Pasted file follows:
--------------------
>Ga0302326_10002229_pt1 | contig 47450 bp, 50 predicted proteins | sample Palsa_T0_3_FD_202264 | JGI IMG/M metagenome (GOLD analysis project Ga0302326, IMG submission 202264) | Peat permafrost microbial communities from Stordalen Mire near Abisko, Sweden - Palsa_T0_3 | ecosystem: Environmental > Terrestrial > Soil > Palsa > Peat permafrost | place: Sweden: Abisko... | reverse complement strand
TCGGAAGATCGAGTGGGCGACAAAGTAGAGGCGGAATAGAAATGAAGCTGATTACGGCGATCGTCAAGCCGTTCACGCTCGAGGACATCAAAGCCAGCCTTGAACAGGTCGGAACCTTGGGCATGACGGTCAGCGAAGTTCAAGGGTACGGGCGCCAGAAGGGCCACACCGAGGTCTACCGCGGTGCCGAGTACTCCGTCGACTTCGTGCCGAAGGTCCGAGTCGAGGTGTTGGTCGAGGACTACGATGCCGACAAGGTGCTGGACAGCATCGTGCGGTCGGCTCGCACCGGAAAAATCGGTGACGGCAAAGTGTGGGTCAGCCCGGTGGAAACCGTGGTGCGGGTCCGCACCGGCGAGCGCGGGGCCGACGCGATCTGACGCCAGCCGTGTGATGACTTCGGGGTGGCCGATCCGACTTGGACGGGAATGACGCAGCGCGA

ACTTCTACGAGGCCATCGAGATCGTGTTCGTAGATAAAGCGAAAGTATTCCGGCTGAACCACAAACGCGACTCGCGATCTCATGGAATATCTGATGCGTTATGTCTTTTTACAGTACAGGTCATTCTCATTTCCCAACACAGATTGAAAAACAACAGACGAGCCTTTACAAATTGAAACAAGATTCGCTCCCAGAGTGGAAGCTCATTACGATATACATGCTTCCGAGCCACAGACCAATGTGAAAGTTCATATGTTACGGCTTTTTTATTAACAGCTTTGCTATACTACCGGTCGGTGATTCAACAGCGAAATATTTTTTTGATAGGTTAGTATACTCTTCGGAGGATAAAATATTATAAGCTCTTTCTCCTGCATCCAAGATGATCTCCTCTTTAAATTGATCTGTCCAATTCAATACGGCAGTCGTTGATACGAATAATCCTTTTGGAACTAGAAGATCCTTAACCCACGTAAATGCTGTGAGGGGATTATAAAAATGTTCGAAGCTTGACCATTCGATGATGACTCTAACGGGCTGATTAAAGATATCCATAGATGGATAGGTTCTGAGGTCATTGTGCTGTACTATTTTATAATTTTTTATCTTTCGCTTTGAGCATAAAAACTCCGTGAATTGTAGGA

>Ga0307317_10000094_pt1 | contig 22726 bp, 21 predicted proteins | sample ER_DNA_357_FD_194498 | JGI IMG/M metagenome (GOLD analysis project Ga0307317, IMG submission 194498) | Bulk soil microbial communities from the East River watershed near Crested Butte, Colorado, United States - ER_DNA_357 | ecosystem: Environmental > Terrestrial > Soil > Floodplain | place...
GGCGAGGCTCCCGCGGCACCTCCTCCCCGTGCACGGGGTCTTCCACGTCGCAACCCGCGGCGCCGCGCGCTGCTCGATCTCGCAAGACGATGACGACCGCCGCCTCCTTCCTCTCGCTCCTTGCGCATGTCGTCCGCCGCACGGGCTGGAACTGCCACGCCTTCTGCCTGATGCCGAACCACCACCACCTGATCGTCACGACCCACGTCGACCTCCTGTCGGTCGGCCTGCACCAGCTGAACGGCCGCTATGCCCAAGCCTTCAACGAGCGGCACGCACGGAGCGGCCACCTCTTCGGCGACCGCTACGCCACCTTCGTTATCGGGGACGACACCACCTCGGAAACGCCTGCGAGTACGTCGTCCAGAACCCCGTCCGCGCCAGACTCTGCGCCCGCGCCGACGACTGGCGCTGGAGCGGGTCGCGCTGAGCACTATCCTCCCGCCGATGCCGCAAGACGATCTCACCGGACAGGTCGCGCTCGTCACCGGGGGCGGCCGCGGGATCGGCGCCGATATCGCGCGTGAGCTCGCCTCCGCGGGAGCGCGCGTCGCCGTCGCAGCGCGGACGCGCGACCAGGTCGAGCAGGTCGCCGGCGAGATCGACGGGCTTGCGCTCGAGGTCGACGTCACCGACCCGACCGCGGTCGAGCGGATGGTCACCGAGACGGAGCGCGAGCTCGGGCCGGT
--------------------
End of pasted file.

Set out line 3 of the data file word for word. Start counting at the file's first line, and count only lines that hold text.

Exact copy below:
ACTTCTACGAGGCCATCGAGATCGTGTTCGTAGATAAAGCGAAAGTATTCCGGCTGAACCACAAACGCGACTCGCGATCTCATGGAATATCTGATGCGTTATGTCTTTTTACAGTACAGGTCATTCTCATTTCCCAACACAGATTGAAAAACAACAGACGAGCCTTTACAAATTGAAACAAGATTCGCTCCCAGAGTGGAAGCTCATTACGATATACATGCTTCCGAGCCACAGACCAATGTGAAAGTTCATATGTTACGGCTTTTTTATTAACAGCTTTGCTATACTACCGGTCGGTGATTCAACAGCGAAATATTTTTTTGATAGGTTAGTATACTCTTCGGAGGATAAAATATTATAAGCTCTTTCTCCTGCATCCAAGATGATCTCCTCTTTAAATTGATCTGTCCAATTCAATACGGCAGTCGTTGATACGAATAATCCTTTTGGAACTAGAAGATCCTTAACCCACGTAAATGCTGTGAGGGGATTATAAAAATGTTCGAAGCTTGACCATTCGATGATGACTCTAACGGGCTGATTAAAGATATCCATAGATGGATAGGTTCTGAGGTCATTGTGCTGTACTATTTTATAATTTTTTATCTTTCGCTTTGAGCATAAAAACTCCGTGAATTGTAGGA